Ducati's Nicky Hayden found 'a few positives' as he chipped half a second away from the leading lap time at Tuesday's Sepang test return.
Hayden had finished the first Malaysian test as the leading Desmosedici rider, but two-seconds from Honda's Dani Pedrosa.
That became 1.5s during a rain-shortened start to the second test, with the American - like new team-mate Andrea Dovizioso - finding weight distribution changes to his liking.
“A few little positives came out of today. We know the gap to the front is still too big, but we're chipping away at it and I would say we are more positive than at the end of the last test,” said the 2006 world champion.
“We'll see what happens over the next two days. If we can get the gap down to one-second it sure would be nice”.
Hayden explained that the alternative weight distribution placed mass further back on the bike, which allowed him to “slow the bike down more with the same brake pressure” and also made it more nimble.
“We still need to adjust it, because now it's a little bit light at the front,” he added.
Dovizioso, who finished one place higher than Hayden on the Tuesday timesheets, felt that turning is where the Desmosedici loses most of its time.
However for Hayden, high-speed 'harshness' is a greater concern.
“I'm pretty used to the turning issue. I would say I have a bigger problem with the bumps,” said Hayden. “It's really harsh for me over the bumps, especially in the faster corners which are what makes the difference in the lap times.
“Turns 5, 6, 11, 12, 13. I really have a big time with the harshness there. Chatter front and rear. I think everyone has it to some extent, but I have it a lot. And I'm not real happy with my edge grip, I'd like a bit more edge grip and traction.”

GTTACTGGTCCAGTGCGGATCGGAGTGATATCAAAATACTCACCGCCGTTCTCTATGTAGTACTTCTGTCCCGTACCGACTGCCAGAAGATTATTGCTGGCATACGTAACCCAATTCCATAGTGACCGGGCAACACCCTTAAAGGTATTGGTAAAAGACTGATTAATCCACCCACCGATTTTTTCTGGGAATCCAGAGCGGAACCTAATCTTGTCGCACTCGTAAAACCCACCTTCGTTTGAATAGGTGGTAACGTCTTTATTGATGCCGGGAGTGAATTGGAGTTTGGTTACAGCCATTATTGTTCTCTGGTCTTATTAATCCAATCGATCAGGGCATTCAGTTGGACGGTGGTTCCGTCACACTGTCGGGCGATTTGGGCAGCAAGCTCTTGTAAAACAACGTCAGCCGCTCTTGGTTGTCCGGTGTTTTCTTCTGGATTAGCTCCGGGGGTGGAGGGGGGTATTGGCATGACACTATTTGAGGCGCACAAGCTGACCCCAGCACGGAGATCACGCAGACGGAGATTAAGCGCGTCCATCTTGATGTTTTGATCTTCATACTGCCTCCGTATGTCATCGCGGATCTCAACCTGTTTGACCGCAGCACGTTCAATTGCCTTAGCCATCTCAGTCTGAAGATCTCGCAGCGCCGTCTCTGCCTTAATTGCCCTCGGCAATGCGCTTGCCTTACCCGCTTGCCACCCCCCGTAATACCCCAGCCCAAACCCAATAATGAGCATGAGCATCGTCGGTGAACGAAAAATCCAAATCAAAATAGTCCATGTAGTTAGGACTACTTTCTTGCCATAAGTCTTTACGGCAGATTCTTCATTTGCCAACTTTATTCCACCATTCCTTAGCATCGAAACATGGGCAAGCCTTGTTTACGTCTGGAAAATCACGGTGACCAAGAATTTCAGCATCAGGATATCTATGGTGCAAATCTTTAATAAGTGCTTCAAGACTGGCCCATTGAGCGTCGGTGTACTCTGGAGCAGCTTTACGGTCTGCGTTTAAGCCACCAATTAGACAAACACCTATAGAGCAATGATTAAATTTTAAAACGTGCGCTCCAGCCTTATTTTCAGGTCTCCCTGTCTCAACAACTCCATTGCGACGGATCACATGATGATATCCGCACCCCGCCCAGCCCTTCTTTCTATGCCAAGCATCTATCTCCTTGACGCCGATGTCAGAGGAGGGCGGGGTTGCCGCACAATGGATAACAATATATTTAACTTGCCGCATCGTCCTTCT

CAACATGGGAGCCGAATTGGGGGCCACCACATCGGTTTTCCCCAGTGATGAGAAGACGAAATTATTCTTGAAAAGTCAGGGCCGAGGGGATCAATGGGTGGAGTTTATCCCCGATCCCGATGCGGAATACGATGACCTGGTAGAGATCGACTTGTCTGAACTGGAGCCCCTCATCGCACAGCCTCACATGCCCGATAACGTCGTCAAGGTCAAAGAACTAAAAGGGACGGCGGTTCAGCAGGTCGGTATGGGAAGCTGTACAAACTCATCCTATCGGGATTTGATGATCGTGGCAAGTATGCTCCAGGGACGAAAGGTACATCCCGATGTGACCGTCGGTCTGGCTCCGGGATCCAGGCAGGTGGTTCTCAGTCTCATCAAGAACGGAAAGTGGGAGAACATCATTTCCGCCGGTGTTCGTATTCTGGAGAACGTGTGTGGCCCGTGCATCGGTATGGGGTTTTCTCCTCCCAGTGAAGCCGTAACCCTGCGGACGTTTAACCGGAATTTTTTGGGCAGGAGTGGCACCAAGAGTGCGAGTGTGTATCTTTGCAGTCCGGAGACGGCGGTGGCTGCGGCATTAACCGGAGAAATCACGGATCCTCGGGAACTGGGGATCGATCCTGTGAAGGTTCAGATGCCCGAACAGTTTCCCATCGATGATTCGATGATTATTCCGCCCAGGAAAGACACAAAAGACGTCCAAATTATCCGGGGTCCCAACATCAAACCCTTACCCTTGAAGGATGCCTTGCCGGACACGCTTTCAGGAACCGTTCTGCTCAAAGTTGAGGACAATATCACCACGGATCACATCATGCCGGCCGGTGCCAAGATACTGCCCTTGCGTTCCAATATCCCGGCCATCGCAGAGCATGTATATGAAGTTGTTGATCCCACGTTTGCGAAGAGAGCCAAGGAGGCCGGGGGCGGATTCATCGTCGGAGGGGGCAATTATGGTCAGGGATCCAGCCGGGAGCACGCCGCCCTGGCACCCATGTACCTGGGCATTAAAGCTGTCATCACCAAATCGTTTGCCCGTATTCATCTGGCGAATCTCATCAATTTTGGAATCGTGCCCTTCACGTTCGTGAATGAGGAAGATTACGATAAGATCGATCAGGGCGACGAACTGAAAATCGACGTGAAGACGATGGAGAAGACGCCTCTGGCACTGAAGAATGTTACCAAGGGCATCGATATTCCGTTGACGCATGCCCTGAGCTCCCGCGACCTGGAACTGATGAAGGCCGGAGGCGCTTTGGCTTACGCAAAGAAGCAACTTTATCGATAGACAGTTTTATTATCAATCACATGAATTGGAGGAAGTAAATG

Something Hayden was happy about was seeing Ducati test rider Michele Pirro out on track with the 'laboratory' bike.
“I don't know all the details, but it's an Evo bike, quite a bit different,” said Hayden.
“It's encouraging to have Pirro here. It's nice to see that effort being put in. It's one thing to go to Jerez or somewhere in private, but to come here and really know what you're up against with the lap times is good.”
Asked if he might try Pirro's test bike, Hayden replied: “At the moment no, that hasn't been discussed.”
One thing that has been discussed - and ruled out - is any chance of Ducati joining Honda and Yamaha at a private Austin test next month.
That leaves Hayden to make the most of the five days of official testing that remain - with a bike he expects to start the new season with, in Qatar, on April 7.
“I'd say this is the bike for Qatar,” commented Hayden, ruling out radical changes before the opening round. “I hope we make some steps by then, that we're not 1.5-2s off at Qatar, but the actual race bike I believe [will be this one].”